Whitsuntide


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Related to Whitsuntide: Whitsunday

Whitsuntide

the week that begins with Whit Sunday, esp the first three days
References in periodicals archive ?
For instance, "Candlemas, Shrove Tuesday, Hocktide, May Day, Whitsuntide, Midsummer Eve, Harvest-home, Halloween, and the twelve days of the Christmas season ending with Twelfth Night," Barber, Shakespeare's festive comedy, 4.
Marlowe grew up in Canterbury, which was about twenty miles away from New Romney, where an extremely popular passion play was performed at Whitsuntide from the middle of the fifteenth century until 1568 (Gibson 1996, 137).
38) Todt's traffic surveyors had deliberately chosen Whitsuntide for counts, since these holidays were the prime time for excursion traffic.
The feast is also called Whitsun, Whitsunday, Whit Sunday, Whitsuntide.
48 Festival of Whitsuntide, seven weeks after Easter (9)
2) "Festive culture" is a term used to denote the social activities and artistic forms--including dances, ballads, processions, Maypole dances, and plays--enacted in festivals and other celebrations held during traditional agricultural and parish holidays, including Mayday, Whitsuntide, Christmas, and Easter.
On Good Thursday (March 23, 1570) Magnus reached Tartu, where he stayed for two months, until the Thursday following Whitsuntide (May 18).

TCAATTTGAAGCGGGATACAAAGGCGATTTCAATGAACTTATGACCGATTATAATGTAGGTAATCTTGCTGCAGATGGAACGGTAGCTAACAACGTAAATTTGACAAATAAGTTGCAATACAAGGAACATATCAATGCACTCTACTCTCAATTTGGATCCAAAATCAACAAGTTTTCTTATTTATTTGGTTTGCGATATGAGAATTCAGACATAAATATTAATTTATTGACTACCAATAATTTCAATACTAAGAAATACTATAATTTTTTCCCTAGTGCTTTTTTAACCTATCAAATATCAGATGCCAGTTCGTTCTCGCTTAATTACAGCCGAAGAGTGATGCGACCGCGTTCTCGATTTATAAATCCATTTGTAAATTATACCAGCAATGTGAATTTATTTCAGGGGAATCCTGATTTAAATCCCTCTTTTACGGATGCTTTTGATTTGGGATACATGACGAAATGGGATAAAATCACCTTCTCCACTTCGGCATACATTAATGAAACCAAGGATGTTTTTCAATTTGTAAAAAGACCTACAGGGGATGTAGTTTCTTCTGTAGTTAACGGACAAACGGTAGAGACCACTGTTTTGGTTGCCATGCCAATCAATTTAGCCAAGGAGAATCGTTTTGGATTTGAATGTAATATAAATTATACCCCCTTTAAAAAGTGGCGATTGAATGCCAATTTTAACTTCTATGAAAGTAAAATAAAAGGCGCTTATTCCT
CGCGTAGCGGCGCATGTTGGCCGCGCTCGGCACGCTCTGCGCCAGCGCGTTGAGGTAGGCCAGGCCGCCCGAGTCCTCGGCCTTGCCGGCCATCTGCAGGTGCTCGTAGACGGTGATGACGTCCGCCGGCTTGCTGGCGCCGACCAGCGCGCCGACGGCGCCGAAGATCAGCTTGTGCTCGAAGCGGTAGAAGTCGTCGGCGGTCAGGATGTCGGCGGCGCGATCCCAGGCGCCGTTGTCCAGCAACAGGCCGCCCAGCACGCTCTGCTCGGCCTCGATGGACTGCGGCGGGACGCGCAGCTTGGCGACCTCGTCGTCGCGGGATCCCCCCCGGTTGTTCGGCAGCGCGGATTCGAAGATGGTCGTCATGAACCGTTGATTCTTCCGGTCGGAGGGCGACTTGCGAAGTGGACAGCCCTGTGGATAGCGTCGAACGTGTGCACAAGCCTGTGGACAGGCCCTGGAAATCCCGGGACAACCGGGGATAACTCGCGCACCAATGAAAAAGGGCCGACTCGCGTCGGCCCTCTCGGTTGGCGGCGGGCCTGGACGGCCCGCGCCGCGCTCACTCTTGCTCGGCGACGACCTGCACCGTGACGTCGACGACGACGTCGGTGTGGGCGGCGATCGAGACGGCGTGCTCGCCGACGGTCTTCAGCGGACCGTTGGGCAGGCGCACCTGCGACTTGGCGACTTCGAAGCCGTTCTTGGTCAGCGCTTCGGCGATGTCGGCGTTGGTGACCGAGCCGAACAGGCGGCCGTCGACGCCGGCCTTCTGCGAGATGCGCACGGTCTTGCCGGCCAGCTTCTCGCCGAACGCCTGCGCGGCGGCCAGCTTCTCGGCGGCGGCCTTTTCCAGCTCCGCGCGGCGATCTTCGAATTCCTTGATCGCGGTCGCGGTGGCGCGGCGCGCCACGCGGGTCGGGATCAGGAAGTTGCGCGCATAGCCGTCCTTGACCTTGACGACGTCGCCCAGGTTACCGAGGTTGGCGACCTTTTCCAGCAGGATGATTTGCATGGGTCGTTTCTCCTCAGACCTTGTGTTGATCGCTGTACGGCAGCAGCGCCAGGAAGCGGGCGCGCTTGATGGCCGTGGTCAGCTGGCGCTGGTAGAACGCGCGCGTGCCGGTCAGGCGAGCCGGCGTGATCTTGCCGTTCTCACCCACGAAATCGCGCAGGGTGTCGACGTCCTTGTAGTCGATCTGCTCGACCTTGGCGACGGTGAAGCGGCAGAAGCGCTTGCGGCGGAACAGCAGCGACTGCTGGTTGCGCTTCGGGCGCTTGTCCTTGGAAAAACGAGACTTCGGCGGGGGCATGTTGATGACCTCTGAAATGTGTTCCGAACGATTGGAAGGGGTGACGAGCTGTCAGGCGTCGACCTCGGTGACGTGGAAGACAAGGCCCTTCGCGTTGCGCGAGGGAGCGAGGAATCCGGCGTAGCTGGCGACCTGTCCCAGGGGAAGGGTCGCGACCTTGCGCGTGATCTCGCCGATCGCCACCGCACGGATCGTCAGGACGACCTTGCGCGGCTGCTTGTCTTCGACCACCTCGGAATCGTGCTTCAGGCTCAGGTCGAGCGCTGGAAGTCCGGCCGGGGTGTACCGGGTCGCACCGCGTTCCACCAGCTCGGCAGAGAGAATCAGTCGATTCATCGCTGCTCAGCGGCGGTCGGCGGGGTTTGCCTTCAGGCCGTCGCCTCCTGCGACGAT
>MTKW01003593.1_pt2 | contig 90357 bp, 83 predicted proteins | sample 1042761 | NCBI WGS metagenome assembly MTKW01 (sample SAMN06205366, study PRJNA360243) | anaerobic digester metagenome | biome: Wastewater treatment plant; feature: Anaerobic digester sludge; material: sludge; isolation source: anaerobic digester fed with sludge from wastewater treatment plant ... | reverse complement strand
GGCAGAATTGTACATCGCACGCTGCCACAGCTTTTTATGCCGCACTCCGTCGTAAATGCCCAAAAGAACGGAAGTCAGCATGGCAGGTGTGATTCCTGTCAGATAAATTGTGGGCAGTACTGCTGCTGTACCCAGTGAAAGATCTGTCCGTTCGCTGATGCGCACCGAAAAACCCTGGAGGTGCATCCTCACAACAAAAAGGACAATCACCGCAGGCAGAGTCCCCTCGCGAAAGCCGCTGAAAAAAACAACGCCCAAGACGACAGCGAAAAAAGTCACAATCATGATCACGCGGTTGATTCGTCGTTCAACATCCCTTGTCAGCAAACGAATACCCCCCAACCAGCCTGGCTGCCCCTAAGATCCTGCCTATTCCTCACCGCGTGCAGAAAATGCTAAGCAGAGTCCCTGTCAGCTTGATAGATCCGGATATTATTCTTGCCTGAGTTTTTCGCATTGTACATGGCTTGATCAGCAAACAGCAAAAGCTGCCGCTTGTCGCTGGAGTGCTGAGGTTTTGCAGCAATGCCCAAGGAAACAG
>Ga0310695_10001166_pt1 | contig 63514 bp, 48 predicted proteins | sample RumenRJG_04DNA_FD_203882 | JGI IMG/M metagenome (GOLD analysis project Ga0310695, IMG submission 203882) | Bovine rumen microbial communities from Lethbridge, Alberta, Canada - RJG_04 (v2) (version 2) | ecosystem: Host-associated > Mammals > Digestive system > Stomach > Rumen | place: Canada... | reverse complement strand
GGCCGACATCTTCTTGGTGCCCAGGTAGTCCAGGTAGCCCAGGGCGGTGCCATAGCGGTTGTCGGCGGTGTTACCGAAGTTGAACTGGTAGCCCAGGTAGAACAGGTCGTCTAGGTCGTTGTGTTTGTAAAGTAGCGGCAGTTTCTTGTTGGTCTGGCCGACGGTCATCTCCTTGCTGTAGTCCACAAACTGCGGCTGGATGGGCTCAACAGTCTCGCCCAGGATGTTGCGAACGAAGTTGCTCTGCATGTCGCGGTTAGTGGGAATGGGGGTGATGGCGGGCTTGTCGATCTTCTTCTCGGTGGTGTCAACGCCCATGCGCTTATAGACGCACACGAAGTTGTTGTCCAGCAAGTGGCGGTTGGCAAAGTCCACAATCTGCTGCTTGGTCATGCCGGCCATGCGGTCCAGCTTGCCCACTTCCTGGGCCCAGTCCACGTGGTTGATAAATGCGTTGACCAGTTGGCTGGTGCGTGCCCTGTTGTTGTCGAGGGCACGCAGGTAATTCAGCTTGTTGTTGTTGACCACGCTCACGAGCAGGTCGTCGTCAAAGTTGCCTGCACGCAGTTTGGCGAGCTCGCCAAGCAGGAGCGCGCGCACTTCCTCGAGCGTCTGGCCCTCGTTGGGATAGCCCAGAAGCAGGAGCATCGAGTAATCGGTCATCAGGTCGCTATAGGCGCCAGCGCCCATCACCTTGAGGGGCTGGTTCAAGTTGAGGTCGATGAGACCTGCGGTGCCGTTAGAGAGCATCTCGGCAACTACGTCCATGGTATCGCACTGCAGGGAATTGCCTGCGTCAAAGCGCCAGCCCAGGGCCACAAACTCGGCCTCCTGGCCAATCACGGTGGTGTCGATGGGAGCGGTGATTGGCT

Copious entries refer to Christmas and Easter plays in the fourteenth century, while in the fifteenth these were supplemented with Whitsuntide tournaments, Paternoster Plays, saint plays, Corpus Christi plays, and a major dramatic ceremony focusing on the Assumption and Coronation of the Virgin.
brought to each fair is considerable; but excepting in these, the Whitsuntide fair is one of little business.
At Whitsuntide 1918, Jane and Jbez were married, and at the wedding reception in the parlour of our farmhouse, Pen-y-Wern, the bridegroom responded to the toast by singing Quilter's setting of O Mistress Mine.
Why to the man of untutored ideality, who happens to be but loosely acquainted with the peculiar character of the day, does the bare mention of Whitsuntide marshal in the fancy such long, dreary, speechless processions of slow-pacing pilgrims, down-cast and hooded with new-fallen snow?
WE should abolish May Day Bank Holiday, and just have Easter, Whitsuntide, and August Bank Holiday - plus a bank holiday in October.